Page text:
A huge question surfacing lately with the pandemic is “How are my insurance rates going to be affected?”. People are looking for any way they can possibly save money but, this raises some questions about the ramifications of switching your insurance and what goes into the ratings. I wanted to lay out a few factors for you today that can give you some insight as to how an insurance rate is determined and how some of these factors may be affected by the current situation.
A notorious question we get in the insurance industry all the time is “How are my rates determined? I have no accidents or tickets, why am I paying so much?”. The short answer to that is, there is no simple answer. Each insurance carrier has an entire department where people called “actuaries” work, these actuaries are the people who come up with the algorithm that determines your rate based on several different weighted factors. The factors I will talk about today are credit, length of time with current carrier, and prior insurance liability limits. Again, these are just a few factors that are known, but there are many more that we may not ever know about. All these factors and algorithms go into determining what is called your “insurance score”.
The first factor we will discuss is your credit. Some companies are using your credit score to determine how big of a liability you will be. Whether you know it or not most of the time when an insurance quote is done, they perform a “soft hit” on your credit. This would be the equivalent of checking your score on credit karma or one of those apps. It isn’t a hard inquiry and will not necessarily affect your score right away. This can show a company if you have any delinquencies, late payments, large outstanding balances, or bankruptcies. Each carrier can change the weight of this factor daily, monthly, or even by state. If you know your credit has jumped up in the past year or so, it may be time to look at your rates again. If you know your credit is about to fall because you just lost your job due to the pandemic and can’t make certain payments, maybe it is time to look and ensure you have the lowest rate before your score drops.
The second factor being taken into consideration when determining your insurance score is the length of time you have been with your prior insurance carrier. Think about it, if you are looking at a potential client who leaves their company every six months and hops to a new company, the risk of them having an accident and then leaving your company is higher than someone who has been with the same company for 5 years. Here is a good example: If you are with an insurance company for two months and you pay $100 each month for your car insurance then you get into an accident, let’s say this accident cost your insurance company $4000. If you stayed 4 more months until the policy ends (assuming it’s a 6-month policy) you have paid the insurance company $600. If you jump to another company, your old insurance company just lost $3,400 on your policy and possibly more when you factor in commissions paid and other labor costs. This is all to say a couple things. Each year you have been with your insurance company it helps you until you reach 5 years, above this it doesn’t make that big of a difference with most carriers. Companies will incentivize you to stay by giving loyalty discounts, but these can often be outweighed by a better overall price with a new company if you have been somewhere longer than 5 years. People get complacent when they have been somewhere for so long it almost stops them from the “hassle” of looking for new insurance. Therefore, we suggest let someone shop for you!!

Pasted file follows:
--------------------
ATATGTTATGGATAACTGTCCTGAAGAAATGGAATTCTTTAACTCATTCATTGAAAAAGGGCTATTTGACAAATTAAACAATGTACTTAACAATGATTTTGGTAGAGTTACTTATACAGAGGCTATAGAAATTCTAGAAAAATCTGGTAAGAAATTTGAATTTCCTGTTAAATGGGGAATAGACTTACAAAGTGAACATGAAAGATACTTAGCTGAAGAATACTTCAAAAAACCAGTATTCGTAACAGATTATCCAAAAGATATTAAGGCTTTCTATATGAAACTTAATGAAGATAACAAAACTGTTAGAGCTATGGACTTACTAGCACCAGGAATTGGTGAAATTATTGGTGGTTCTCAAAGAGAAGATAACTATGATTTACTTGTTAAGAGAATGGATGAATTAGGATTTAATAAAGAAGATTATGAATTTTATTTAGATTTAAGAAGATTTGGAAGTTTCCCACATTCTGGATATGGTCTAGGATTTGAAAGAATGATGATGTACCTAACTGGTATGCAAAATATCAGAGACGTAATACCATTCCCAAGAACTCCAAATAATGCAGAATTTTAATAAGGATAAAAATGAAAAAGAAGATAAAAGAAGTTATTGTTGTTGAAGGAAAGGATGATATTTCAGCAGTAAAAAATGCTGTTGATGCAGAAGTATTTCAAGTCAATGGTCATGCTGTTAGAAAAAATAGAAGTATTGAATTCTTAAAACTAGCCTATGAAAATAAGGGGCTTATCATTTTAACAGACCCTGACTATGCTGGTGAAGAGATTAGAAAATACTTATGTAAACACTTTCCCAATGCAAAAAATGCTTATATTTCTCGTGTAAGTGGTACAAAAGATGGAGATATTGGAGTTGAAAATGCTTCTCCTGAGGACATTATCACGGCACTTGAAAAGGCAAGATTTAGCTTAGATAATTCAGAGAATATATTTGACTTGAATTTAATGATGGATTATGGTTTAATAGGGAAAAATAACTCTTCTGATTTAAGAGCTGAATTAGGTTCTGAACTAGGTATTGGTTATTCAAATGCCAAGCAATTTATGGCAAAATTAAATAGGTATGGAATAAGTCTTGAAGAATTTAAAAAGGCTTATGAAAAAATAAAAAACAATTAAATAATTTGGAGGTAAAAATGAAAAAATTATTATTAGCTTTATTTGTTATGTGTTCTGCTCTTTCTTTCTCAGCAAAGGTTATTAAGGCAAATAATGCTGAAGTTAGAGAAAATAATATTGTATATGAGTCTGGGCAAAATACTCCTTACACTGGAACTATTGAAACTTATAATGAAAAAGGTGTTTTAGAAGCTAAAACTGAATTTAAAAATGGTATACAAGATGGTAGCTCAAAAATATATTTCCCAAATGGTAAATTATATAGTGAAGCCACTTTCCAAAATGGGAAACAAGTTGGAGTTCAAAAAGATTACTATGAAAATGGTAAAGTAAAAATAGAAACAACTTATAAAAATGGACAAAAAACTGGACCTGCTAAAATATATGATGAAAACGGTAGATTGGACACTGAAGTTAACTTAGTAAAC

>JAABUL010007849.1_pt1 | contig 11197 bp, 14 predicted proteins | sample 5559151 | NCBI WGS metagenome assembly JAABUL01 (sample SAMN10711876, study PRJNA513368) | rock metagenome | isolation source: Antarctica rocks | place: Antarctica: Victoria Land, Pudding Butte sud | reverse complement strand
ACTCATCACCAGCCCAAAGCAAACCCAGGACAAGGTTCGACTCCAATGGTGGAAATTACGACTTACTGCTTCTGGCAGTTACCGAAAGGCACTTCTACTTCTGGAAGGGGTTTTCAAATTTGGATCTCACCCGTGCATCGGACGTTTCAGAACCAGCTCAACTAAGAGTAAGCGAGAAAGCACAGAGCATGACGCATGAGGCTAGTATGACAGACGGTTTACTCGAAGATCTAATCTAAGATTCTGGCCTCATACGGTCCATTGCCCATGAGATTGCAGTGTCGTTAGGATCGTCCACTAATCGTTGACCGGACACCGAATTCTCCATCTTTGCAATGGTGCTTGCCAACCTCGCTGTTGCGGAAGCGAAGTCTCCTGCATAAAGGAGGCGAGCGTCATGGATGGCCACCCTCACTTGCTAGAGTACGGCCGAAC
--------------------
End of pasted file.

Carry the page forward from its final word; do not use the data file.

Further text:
The third factor is prior insurance liability limits. While we don’t have as big of an explanation for this factor, we can tell you for sure that the higher your liability limits are on your prior auto insurance policy the more favorable rating you will receive when looking at new policies with different carriers. This is such a heavily weighted factor with some companies that if you have the state minimum liability limits in Georgia (25,000/50,000/25,000) they won’t even write your policy. You can learn more about liability limits and auto coverage here. There is speculation that when you have higher liability limits it may indicate you are more responsible, have more to protect and your driving might reflect that, or that you are willing to pay more for coverage. Although this is all speculation and we don’t know exactly why these might be taken into consideration we can tell you with certainty that having higher liability limits on your prior auto insurance policy will absolutely yield you a lower premium in the future when you are looking around for a new company!
There are many factors that go into your rate and we may never know all of them. Each company is different, and their rating system is the key to their profitability. The three factors we talked about today are things you may not be able to control right now with the pandemic happening. Hopefully this article gives some insight allowing you to decide based on your situation in these trying times. Each of these factors are weighted differently and it doesn’t necessarily hurt to look at rates if you think you are paying too much. We recommend using an independent insurance agent. An independent insurance agent can take your information and shop it with multiple insurance carriers to get a number of different rates back and tell you which is the best. This process is much easier than filling out 10 different quotes on 10 different websites and talking to 10 different agents who all put you in their pipeline and will call you for the next 2 years. Deal with one agent who has access to multiple companies and save yourself the headache. Dealing with one agent also simplifies the process of switching which usually takes 10 minutes and entails a payment and 2 signatures.